Theologian Robert Barron explains how polarities are reconciled in the Christmas story. On the one hand, Luke's account contains reference to the sovereignty of Caesar Augustus, the most powerful man in the world. The census he decrees is part of the divine plan; even the greatest powers on earth follow God's designs. The angels who announce the glad tidings are so awesome that they inspire respect and command obedience.
"But," Barron writes, "here is the poetic tension of the account: These clear references to the otherness and strangeness of God are coupled with the most remarkable descriptions of God's intimacy with us." God comes as a helpless infant, laid in a manger where animals eat. In the Epiphany story, the God who rules the planets and sends the guiding star appears to the Magi as "a baby too powerless to speak."
Like Magi, we worship this God both intimate and transcendent, both above and within history. We bow before the paradox. The antiphon expresses our human need for a tabernacle before which to genuflect. Without a sense of the sacred, we run the risk of swinging censers through the shopping malls, or kneeling before the altar of the bargain book table. The antiphon reminds us that, finally, Christmas is not about us.
O Flower of Jesse's Stem
O Flower of Jesse's Stem, h
elp us to grow hope.
Those who are deficient in the Green Thumb Department know the guilt of killing a plant. Despite our best efforts, it withers and croaks, no matter how much water, sun or fertilizer we give it. But we also know the joy when the plant we thought doomed sends forth a new shoot.
At first it may seem like an illusion, but day by day, that speck of jade grows bigger. We haven't killed it after all! We become protective of the little shoot, vowing that next time the water and fertilizer will be more carefully calibrated. We'll save this brave volunteer!
The plant is metaphor for all the relationships we thought were dead, that suddenly surprise with a surge of life. The friend from college who phones after 20 years of silence; the reconciliation with a spouse or friend after a bitter argument; the letter that forgives us for being an idiot; the way people continue to like us even after we have insulted them: all these must be small shoots on the dead brown stump of Jesse.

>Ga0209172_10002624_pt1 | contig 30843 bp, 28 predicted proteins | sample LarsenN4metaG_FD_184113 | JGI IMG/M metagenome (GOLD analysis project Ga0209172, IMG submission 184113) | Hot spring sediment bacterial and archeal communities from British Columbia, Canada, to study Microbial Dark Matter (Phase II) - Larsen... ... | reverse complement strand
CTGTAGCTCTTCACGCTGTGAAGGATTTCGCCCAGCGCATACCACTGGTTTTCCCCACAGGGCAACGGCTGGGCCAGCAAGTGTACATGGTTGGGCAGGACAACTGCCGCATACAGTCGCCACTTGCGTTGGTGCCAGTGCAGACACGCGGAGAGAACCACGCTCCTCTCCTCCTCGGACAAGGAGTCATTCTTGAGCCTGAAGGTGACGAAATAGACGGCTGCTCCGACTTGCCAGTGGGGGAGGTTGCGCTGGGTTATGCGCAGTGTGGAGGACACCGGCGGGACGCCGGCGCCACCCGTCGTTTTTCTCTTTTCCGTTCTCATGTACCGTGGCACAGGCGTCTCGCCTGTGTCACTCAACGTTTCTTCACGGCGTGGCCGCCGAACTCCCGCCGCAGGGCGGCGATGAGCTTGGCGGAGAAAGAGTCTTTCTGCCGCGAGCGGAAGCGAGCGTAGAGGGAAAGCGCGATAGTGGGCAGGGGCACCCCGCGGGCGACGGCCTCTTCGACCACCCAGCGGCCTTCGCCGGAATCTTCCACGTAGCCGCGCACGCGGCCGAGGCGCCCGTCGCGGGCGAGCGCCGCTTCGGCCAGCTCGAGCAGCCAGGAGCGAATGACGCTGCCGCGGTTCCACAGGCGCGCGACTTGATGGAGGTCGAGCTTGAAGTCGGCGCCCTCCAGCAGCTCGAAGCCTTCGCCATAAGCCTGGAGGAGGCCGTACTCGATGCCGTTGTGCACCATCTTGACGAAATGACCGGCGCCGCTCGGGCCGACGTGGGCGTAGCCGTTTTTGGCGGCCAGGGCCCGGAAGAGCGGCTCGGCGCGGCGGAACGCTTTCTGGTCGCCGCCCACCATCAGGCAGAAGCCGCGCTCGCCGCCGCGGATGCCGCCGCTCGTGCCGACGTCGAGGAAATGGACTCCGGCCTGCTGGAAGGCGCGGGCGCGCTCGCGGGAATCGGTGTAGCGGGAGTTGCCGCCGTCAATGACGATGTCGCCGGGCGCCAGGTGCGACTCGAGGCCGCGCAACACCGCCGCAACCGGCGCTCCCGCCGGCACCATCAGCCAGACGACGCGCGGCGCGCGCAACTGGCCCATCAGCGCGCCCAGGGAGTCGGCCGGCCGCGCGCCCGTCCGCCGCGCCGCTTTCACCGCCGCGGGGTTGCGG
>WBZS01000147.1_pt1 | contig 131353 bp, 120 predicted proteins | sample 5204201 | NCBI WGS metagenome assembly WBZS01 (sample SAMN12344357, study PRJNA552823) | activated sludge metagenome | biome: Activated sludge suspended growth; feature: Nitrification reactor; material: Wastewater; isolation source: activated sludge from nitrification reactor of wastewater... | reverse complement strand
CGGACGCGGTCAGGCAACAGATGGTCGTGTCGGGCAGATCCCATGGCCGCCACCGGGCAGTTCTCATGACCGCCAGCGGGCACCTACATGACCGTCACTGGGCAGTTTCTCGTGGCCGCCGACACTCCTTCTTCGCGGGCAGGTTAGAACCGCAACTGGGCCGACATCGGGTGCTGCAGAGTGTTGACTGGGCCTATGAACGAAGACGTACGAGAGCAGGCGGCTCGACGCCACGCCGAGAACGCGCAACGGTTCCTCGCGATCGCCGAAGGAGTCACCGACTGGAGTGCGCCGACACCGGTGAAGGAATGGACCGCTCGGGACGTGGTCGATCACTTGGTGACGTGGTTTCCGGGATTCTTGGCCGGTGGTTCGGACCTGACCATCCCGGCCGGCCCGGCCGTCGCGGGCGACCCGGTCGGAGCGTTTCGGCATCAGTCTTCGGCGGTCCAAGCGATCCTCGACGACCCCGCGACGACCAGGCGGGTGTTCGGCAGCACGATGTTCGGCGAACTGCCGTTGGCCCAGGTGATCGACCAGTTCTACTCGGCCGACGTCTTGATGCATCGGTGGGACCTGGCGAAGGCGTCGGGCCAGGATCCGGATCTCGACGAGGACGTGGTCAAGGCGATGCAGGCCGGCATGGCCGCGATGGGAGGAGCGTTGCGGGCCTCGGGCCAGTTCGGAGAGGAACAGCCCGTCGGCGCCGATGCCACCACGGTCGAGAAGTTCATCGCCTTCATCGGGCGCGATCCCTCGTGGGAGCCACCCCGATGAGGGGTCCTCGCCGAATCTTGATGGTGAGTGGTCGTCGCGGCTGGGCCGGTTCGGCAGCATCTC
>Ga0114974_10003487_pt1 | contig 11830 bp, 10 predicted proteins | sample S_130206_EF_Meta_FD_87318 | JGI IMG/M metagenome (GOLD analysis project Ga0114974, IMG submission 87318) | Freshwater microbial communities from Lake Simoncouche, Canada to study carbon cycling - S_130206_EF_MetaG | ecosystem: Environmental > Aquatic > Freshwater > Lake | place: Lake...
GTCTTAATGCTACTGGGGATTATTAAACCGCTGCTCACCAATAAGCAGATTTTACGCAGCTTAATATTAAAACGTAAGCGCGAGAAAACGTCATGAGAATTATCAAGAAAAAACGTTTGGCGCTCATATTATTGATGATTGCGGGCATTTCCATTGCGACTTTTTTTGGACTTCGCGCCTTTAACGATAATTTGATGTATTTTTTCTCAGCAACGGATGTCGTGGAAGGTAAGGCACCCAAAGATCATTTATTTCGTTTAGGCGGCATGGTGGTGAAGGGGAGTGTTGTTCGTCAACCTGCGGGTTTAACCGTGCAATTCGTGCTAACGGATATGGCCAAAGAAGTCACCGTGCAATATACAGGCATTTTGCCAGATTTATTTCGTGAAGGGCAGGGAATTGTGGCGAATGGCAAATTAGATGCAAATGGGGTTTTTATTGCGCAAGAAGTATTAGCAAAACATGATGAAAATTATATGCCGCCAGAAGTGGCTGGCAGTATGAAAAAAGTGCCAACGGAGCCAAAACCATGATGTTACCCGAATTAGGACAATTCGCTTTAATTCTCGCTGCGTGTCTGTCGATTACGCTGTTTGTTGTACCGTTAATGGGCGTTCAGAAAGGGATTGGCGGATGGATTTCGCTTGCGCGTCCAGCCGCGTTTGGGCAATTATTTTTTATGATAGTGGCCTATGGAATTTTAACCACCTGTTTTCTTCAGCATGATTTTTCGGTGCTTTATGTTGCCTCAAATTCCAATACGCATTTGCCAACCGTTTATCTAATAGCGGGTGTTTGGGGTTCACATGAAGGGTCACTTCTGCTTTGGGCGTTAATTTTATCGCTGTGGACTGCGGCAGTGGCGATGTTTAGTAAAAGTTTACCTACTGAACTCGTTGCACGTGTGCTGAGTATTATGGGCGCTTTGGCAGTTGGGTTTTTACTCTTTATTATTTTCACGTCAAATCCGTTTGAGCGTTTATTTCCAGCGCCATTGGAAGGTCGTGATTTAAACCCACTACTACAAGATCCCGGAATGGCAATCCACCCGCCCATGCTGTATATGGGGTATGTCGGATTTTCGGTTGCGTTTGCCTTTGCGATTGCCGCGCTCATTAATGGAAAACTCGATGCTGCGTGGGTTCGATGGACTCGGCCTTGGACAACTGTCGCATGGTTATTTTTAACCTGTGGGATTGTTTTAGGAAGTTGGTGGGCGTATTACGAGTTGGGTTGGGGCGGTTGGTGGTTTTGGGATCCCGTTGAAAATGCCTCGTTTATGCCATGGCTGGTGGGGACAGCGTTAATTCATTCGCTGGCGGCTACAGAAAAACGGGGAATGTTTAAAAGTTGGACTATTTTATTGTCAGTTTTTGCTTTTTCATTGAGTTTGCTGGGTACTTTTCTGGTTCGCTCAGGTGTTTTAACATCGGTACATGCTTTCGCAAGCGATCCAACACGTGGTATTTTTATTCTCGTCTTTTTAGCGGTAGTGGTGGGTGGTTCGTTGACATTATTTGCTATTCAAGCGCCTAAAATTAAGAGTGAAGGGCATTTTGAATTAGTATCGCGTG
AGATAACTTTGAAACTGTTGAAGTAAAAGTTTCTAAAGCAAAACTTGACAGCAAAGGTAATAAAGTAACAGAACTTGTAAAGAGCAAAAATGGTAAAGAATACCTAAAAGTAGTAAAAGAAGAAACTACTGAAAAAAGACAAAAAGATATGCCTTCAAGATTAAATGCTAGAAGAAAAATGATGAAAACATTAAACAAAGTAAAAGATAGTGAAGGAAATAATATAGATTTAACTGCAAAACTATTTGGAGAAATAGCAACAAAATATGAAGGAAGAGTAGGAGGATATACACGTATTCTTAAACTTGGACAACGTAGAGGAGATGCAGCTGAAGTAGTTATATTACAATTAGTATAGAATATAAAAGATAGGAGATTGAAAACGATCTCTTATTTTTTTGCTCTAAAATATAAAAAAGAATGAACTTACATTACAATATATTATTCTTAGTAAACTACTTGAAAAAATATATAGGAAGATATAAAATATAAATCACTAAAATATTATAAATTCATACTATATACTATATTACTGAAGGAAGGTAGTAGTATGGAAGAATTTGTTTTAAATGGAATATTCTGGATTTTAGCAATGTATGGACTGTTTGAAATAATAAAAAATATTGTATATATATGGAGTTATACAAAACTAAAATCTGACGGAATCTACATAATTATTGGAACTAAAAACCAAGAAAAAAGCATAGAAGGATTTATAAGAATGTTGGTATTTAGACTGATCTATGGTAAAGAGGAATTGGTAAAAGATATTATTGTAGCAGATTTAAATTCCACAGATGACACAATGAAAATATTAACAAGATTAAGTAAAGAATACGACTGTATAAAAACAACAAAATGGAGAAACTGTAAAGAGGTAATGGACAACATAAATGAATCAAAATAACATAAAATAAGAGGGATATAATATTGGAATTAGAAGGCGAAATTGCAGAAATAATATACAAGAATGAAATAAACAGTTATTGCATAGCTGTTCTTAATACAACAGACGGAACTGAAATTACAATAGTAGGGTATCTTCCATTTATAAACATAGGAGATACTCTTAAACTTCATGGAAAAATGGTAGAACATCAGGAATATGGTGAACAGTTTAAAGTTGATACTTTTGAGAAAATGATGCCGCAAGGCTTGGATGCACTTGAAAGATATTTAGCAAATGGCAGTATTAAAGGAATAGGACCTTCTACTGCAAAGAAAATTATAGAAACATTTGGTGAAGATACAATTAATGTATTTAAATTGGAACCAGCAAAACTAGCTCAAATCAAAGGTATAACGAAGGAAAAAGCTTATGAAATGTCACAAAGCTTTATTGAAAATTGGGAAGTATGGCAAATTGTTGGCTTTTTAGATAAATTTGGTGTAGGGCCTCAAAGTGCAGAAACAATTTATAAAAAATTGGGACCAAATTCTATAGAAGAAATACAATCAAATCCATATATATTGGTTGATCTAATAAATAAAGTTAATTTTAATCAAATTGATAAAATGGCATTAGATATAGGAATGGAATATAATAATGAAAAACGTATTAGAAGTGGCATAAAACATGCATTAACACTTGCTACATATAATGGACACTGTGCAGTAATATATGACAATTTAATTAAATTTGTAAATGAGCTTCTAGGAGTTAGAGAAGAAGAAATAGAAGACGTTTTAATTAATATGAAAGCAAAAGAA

The antiphon reminds us that appearance and reality are often two different things; that death does not have the final say; that God's life has triumphed brilliantly and forever.
O Key of David
O Key of David, o
pen the doors that confine us.
Those who have lost keys are legion; even in the days of coded security panels, we still wail with frustration when the car key or house key goes astray. How much time has been wasted in the futile search for keys, how many hours poured into rearranging schedules when they go missing?
Knowing how crucial the key can be helps us appreciate how, of all the antiphons, this one is most clearly realized in Jesus. For many people, he was key to liberation, but one example will suffice: a story told in Luke 13:10-17. To a woman who had been bent double for 18 years, Jesus called, "You are free of your infirmity!" As her spine straightened, she praised God. And those who were listening carefully might have heard a key clink in a rusty lock.
She is not unique. Over and over, Jesus calls people to freedom and friendship. He is key to a new order, so dramatically different and egalitarian we have not even begun to realize it, 2,000 years later. The freedom suggested by jubilee, its loosening of harsh restraints is merely a hint of the door Jesus opens.|
O Radiant Dawn
O Radiant Dawn, b
urst through our darkness.